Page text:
If you need to run a process that takes a long time, you want your app to carry on running while it executes.
Follow this quickstart to trigger an artificially slow-running HTTP request in the background, and return control to your main app while it executes.
Log in to Anvil and click ‘New Blank App’. Choose the Material Design theme.
In the App Browser, click the + next to Server Modules to add a new Server Module.
You will see a code editor with a yellow background.
Write this function into the Server Module
@anvil.server.background_task def make_slow_request(): response = anvil.http.request("https://httpstat.us/200?sleep=5000") # An API that provides slow responses print(response)
@anvil.server.background_task decorator means that this function can be run in the background.
Still in the server module, write a function that launches the Background Task
@anvil.server.callable def launch_slow_request_task(): task = anvil.server.launch_background_task('make_slow_request') return task
@anvil.server.callable decorator means this function can be called from the client code.
Go to the code for Form1. It looks like this:
At the end of the
__init__ method, write these lines:
self.task = anvil.server.call('launch_slow_request_task')
This means your function will run when the app starts, and the
task object will be stored. The
holds all available information about the task.
Now click the ‘Run’ button at the top of the screen.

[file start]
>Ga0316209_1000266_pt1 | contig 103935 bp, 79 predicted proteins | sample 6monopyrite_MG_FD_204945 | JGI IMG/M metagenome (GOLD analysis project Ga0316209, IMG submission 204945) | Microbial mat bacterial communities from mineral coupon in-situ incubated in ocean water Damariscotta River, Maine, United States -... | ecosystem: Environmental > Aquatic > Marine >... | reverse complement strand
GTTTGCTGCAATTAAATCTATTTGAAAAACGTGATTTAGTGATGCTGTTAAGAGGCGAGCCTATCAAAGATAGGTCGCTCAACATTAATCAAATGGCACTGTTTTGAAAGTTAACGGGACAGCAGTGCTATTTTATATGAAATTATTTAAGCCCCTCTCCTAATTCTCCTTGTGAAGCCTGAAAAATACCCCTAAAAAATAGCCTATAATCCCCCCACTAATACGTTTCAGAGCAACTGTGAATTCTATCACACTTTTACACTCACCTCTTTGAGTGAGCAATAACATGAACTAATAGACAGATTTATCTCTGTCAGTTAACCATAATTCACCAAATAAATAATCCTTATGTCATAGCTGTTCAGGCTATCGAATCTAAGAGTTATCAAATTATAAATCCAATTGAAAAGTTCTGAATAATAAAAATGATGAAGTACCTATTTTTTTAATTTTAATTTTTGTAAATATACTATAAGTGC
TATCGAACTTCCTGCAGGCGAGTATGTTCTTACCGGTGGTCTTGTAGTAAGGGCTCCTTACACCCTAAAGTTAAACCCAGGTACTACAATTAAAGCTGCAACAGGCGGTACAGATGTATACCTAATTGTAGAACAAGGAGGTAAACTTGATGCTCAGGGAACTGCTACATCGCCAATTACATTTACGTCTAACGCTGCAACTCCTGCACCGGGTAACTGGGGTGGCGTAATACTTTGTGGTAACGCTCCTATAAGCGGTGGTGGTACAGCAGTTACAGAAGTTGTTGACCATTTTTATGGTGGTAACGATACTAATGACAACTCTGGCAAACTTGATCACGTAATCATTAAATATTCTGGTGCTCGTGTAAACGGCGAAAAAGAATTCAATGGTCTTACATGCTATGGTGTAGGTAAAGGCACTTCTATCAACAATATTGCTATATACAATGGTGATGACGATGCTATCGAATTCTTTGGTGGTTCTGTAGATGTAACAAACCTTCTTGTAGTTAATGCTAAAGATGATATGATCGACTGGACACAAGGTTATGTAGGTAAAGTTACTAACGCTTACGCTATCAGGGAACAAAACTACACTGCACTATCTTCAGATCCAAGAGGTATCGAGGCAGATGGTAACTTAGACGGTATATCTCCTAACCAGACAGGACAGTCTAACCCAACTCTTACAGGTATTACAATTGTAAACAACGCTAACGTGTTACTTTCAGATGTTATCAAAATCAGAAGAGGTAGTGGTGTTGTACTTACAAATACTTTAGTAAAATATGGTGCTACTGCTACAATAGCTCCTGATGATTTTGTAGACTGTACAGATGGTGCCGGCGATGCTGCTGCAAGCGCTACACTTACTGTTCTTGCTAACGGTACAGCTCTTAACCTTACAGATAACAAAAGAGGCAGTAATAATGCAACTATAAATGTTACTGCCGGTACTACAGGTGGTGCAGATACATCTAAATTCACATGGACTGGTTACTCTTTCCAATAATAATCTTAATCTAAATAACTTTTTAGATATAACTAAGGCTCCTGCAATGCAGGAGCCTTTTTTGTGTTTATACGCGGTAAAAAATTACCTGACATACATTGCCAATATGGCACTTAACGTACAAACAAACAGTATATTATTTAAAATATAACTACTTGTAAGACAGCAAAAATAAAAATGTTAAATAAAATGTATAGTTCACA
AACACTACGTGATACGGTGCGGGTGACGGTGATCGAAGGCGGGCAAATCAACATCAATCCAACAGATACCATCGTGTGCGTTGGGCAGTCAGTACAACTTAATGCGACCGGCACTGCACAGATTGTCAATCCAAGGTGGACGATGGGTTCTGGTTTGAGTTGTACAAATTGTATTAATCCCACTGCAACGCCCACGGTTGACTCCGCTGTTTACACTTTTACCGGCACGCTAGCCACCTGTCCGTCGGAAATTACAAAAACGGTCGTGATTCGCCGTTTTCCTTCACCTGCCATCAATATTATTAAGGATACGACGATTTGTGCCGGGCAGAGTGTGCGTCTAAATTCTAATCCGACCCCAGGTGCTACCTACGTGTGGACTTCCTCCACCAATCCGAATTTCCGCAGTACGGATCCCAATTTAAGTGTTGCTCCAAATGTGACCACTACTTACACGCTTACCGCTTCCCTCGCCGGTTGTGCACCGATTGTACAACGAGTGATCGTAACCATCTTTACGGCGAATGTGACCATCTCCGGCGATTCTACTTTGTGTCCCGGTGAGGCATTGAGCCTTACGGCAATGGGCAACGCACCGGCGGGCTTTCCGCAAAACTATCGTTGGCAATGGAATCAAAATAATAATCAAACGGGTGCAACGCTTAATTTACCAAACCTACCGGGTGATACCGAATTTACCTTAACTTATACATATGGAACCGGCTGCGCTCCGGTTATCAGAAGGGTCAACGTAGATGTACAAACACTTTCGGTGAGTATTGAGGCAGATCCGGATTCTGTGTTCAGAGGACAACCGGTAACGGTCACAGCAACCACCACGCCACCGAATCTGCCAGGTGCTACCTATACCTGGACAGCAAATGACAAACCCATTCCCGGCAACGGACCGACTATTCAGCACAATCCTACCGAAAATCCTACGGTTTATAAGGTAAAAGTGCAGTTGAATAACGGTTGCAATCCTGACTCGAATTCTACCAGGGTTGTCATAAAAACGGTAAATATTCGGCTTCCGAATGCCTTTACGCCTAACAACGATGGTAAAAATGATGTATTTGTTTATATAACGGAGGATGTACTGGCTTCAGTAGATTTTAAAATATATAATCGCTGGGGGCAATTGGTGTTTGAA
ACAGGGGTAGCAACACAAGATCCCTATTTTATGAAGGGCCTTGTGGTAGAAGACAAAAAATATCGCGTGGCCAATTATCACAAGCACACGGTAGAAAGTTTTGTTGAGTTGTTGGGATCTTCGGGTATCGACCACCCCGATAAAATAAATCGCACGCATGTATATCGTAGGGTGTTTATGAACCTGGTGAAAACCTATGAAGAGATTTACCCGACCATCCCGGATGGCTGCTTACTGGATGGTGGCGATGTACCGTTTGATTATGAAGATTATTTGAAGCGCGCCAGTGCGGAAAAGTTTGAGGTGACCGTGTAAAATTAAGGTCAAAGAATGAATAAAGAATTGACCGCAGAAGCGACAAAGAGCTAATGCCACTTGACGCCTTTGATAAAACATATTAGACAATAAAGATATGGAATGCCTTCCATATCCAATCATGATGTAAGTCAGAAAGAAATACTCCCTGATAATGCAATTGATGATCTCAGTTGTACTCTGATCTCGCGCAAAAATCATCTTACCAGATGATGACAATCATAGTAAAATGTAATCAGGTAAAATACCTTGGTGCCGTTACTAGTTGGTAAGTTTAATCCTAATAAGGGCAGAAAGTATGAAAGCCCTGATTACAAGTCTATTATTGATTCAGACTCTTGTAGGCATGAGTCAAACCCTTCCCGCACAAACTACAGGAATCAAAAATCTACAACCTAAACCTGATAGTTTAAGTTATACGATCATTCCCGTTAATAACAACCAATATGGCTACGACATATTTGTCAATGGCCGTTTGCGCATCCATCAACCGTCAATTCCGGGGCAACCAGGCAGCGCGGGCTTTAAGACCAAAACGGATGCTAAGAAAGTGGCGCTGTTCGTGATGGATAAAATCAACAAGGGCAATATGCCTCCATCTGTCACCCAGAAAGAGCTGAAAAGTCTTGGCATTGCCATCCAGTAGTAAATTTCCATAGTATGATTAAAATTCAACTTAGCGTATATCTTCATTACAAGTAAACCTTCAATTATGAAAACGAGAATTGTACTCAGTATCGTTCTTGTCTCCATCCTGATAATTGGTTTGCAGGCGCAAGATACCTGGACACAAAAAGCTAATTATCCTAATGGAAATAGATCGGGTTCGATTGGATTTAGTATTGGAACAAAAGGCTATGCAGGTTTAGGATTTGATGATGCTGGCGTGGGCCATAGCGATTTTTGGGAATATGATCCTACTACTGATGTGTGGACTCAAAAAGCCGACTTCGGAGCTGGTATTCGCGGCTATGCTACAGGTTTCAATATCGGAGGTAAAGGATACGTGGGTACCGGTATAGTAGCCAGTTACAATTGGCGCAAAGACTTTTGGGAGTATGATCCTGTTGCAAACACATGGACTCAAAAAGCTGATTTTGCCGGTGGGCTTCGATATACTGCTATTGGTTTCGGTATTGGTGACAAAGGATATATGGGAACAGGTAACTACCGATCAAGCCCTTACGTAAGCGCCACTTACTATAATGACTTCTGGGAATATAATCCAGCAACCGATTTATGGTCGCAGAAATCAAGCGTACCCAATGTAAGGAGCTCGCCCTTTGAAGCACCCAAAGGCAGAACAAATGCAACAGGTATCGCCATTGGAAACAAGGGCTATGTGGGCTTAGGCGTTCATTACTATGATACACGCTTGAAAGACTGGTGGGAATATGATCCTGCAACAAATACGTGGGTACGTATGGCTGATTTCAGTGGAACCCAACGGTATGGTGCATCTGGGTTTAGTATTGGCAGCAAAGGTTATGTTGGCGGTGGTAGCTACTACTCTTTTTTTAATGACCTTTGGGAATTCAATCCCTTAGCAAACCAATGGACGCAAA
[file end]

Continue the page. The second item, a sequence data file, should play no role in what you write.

The bottom of the Output Panel will show your Background Task running:
Click on Background Tasks in the Gear Menu :
You’ll see a table showing all the Background Tasks that this app has ever run:
Click on View Logs. You’ll be taken to the App Logs entry for that Task:
You can see the output from the Background Task. As expected, the Task printed the response from the test HTTP endpoint.
(It’s a Media object with a length of 0 bytes and no content - that’s because the test
https://httpstat.us) returns empty responses.)
Click on the button below to clone a finished version of this app into your account.
Want more depth on this subject?
You can pass data from a Background Task into the main app, access a task’s state, and terminate it programmatically.
You can also get a list of all the Background Tasks your app has.
Read more about Background Tasks to find out how.
Want another quickstart?
Every quickstart is on the Quickstarts page.